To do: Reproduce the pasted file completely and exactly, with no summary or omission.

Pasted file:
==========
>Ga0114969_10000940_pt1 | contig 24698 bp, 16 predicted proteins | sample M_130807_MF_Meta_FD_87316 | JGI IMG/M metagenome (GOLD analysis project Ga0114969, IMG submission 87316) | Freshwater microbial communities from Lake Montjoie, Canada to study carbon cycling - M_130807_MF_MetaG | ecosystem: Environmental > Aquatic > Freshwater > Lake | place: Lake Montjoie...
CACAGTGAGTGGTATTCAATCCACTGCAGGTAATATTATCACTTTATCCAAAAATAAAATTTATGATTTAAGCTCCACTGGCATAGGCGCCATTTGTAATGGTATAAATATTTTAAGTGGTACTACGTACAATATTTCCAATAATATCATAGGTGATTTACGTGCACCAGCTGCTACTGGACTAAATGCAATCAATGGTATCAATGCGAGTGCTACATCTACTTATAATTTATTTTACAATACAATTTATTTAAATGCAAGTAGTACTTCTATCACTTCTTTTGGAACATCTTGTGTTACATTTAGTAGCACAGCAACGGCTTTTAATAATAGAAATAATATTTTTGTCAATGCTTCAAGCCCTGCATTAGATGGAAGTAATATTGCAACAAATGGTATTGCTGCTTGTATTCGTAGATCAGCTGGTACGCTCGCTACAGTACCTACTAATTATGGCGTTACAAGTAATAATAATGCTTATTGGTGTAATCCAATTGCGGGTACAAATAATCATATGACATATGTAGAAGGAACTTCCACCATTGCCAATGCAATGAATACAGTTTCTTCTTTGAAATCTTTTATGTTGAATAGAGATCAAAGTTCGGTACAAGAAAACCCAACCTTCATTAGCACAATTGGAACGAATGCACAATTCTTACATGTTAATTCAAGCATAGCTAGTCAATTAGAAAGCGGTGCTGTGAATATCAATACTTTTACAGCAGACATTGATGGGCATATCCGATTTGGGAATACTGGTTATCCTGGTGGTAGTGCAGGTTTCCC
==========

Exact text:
>Ga0114969_10000940_pt1 | contig 24698 bp, 16 predicted proteins | sample M_130807_MF_Meta_FD_87316 | JGI IMG/M metagenome (GOLD analysis project Ga0114969, IMG submission 87316) | Freshwater microbial communities from Lake Montjoie, Canada to study carbon cycling - M_130807_MF_MetaG | ecosystem: Environmental > Aquatic > Freshwater > Lake | place: Lake Montjoie...
CACAGTGAGTGGTATTCAATCCACTGCAGGTAATATTATCACTTTATCCAAAAATAAAATTTATGATTTAAGCTCCACTGGCATAGGCGCCATTTGTAATGGTATAAATATTTTAAGTGGTACTACGTACAATATTTCCAATAATATCATAGGTGATTTACGTGCACCAGCTGCTACTGGACTAAATGCAATCAATGGTATCAATGCGAGTGCTACATCTACTTATAATTTATTTTACAATACAATTTATTTAAATGCAAGTAGTACTTCTATCACTTCTTTTGGAACATCTTGTGTTACATTTAGTAGCACAGCAACGGCTTTTAATAATAGAAATAATATTTTTGTCAATGCTTCAAGCCCTGCATTAGATGGAAGTAATATTGCAACAAATGGTATTGCTGCTTGTATTCGTAGATCAGCTGGTACGCTCGCTACAGTACCTACTAATTATGGCGTTACAAGTAATAATAATGCTTATTGGTGTAATCCAATTGCGGGTACAAATAATCATATGACATATGTAGAAGGAACTTCCACCATTGCCAATGCAATGAATACAGTTTCTTCTTTGAAATCTTTTATGTTGAATAGAGATCAAAGTTCGGTACAAGAAAACCCAACCTTCATTAGCACAATTGGAACGAATGCACAATTCTTACATGTTAATTCAAGCATAGCTAGTCAATTAGAAAGCGGTGCTGTGAATATCAATACTTTTACAGCAGACATTGATGGGCATATCCGATTTGGGAATACTGGTTATCCTGGTGGTAGTGCAGGTTTCCC